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J Dent Res. 2019 Sep;98(10):1112-1121. doi: 10.1177/0022034519863772. Epub 2019 Jul 17.

Dentin Priming with Amphipathic Antimicrobial Peptides.

Author information

1
1 MDRCBB-Minnesota Dental Research Center for Biomaterials and Biomechanics, Department of Restorative Sciences, School of Dentistry, University of Minnesota, Minneapolis, MN, USA.
2
2 Center for Mass Spectrometry and Proteomics, Department of Biochemistry, Molecular Biology and Biophysics, University of Minnesota, Minneapolis, MN, USA.

Abstract

The evolution of bonded restorations has undergone great progress over several decades. Nonetheless, life spans of bonded restorations are limited mainly because of the eventual incidence of recurrent caries. Over time, water and waterborne agents (acids, enzymes) degrade the components of the dentin/restoration interface, allowing bacterial colonization and dentin reinfection at the margins of the restoration. We developed a 2-tier protective technology consisting of priming/coating dentin with amphipathic and antimicrobial peptides (AAMPs) to obtain hydrophobic/water-repellent and antibiofilm dentin-resisting recurrent caries around bonded restorations. We tested a series of AAMPs to assess their structure-function relationships as well as the effects of different dentin-conditioning methods on the structural features of AAMP-coated dentin. We found relation between the secondary structure of AAMPs (high portion of β-sheet), the antimicrobial potency of AAMPs, and the AAMPs' ability to form hydrophobic coatings on dentin. We also determined that AAMPs had preferential adsorption on the mineral phase of dentin, which suggested that peptides arrange their cationic and hydrophilic motifs in direct contact with the negatively charged minerals in the hydrophilic dentin. These results led us to explore different dentin-conditioning methods that would increase the mineral/collagen ratio and their effect on AAMP immobilization. We innovatively imaged the spatial distribution of the AAMPs in relation to the dentinal tubules and collagen network using a minimally invasive multimodal imaging technique: multiphoton-second harmonic generation. Using multiphoton-second harmonic generation imaging, we determined that partial deproteinization of dentin increased the amount of immobilized AAMPs as compared with the total etched dentin at the dentin surface and extended deeply around dentinal tubules. Last, we analyzed the release rate of AAMPs from dentin coatings in artificial saliva to predict their stability in the clinical setting. In conclusion, priming dentin with AAMPs is a versatile new approach with potential to fortify the otherwise vulnerable adhesive-based interfaces.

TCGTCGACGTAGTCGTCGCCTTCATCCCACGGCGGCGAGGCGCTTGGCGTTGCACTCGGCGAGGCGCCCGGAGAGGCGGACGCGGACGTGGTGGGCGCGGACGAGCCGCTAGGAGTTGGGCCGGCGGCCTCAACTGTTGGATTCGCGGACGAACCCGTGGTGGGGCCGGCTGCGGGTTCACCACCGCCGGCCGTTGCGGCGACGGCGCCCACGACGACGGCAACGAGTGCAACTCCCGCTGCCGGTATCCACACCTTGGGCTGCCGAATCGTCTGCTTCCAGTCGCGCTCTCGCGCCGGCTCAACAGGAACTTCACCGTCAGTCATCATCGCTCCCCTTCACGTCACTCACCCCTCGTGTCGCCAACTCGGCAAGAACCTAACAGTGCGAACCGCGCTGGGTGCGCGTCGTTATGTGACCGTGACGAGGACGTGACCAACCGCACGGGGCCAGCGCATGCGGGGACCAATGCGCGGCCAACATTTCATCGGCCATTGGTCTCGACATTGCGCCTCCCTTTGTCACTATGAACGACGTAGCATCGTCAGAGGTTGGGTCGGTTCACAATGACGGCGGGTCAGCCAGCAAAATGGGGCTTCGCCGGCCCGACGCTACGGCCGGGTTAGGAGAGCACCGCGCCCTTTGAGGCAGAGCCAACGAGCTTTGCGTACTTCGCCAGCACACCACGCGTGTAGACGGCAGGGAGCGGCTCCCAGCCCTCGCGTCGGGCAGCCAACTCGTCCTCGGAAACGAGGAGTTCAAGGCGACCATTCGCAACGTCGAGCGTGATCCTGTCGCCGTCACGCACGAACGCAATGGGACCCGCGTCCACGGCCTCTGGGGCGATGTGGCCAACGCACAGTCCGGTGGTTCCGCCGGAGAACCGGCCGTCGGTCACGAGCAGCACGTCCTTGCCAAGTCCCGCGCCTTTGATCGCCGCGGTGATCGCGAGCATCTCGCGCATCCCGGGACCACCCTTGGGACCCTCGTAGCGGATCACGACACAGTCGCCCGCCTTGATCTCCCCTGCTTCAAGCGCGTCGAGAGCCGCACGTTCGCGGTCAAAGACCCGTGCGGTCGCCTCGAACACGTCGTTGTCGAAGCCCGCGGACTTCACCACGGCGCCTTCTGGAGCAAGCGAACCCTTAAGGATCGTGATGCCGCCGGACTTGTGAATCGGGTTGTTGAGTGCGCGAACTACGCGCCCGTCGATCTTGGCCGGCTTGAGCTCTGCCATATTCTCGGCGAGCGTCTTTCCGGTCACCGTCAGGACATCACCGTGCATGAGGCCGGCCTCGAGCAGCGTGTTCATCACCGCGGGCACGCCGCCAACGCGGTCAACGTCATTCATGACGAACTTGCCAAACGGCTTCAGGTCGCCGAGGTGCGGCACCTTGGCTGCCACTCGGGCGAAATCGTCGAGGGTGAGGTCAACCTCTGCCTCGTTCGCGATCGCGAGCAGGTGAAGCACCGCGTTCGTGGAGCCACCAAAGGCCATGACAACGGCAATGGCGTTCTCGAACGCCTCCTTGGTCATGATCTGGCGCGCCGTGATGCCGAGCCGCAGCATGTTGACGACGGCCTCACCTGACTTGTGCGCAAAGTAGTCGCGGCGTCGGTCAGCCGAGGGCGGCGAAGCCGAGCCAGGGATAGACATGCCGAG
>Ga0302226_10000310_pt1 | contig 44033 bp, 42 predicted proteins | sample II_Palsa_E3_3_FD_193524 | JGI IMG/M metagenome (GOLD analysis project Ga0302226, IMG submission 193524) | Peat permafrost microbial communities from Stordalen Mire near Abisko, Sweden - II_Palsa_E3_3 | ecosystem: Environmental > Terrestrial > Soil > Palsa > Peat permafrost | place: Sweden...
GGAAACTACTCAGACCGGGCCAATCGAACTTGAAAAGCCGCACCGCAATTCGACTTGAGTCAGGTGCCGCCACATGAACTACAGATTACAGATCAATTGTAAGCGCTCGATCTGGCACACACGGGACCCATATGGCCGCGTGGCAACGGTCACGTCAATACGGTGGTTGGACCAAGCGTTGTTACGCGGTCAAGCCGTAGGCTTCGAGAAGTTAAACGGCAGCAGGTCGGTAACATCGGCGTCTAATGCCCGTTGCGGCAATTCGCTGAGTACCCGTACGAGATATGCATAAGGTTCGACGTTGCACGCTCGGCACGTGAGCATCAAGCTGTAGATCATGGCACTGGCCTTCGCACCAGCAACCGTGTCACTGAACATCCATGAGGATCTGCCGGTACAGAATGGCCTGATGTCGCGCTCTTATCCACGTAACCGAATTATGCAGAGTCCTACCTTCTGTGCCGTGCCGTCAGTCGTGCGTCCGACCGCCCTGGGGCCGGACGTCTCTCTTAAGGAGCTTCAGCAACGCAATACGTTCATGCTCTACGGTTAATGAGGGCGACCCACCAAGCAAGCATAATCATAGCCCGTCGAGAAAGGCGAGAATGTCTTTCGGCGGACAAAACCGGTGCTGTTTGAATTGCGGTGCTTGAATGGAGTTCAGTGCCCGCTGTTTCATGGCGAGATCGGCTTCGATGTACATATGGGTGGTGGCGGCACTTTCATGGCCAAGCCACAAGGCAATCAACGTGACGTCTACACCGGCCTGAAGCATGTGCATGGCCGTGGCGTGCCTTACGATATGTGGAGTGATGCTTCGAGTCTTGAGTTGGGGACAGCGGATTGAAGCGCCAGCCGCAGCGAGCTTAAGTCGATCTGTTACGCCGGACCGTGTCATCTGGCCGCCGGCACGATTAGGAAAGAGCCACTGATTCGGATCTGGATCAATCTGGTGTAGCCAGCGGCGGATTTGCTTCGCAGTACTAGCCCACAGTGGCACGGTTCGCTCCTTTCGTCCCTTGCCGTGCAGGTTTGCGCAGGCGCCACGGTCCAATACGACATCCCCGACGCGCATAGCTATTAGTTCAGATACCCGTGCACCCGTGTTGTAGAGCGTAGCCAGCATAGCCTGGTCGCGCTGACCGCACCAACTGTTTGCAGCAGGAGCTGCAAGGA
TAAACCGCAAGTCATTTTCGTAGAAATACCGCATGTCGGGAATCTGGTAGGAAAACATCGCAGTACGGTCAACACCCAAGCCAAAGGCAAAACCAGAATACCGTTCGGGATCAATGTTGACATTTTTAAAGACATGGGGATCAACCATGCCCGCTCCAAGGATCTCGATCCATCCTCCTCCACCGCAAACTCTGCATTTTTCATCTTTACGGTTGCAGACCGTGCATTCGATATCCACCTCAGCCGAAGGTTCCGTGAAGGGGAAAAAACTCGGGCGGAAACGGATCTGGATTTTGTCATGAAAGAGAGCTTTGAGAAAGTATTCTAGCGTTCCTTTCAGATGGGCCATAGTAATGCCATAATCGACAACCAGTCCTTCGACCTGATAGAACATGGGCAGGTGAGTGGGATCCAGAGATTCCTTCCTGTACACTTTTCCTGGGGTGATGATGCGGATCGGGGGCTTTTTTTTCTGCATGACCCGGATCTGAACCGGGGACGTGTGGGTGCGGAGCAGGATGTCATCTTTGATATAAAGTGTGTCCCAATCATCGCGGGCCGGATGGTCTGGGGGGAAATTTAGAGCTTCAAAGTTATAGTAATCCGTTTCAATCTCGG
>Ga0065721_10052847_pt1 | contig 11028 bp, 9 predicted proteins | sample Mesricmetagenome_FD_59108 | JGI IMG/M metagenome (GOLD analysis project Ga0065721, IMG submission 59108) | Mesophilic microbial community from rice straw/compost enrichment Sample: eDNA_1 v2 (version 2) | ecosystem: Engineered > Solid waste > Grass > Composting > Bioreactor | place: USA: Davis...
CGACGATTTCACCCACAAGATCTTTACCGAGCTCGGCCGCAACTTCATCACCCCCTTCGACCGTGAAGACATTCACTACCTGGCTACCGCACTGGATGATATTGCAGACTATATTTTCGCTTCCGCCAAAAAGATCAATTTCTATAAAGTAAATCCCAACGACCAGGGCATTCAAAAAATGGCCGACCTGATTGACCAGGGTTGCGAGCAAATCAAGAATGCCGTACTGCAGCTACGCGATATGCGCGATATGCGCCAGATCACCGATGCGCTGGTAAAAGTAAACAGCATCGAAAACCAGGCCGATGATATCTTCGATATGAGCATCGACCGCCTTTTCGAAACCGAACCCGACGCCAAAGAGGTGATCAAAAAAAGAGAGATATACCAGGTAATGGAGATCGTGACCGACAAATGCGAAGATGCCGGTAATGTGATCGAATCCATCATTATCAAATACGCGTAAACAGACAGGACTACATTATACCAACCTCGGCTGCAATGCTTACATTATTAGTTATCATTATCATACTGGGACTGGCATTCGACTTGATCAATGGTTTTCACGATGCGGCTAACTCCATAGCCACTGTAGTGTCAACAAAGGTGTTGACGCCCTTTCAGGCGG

KEYWORDS:

caries detection/diagnostic/prevention; imaging; materials science(s); restorative materials; surface chemistry/properties

PMID:
31313946
PMCID:
PMC6704430
[Available on 2020-09-01]
DOI:
10.1177/0022034519863772

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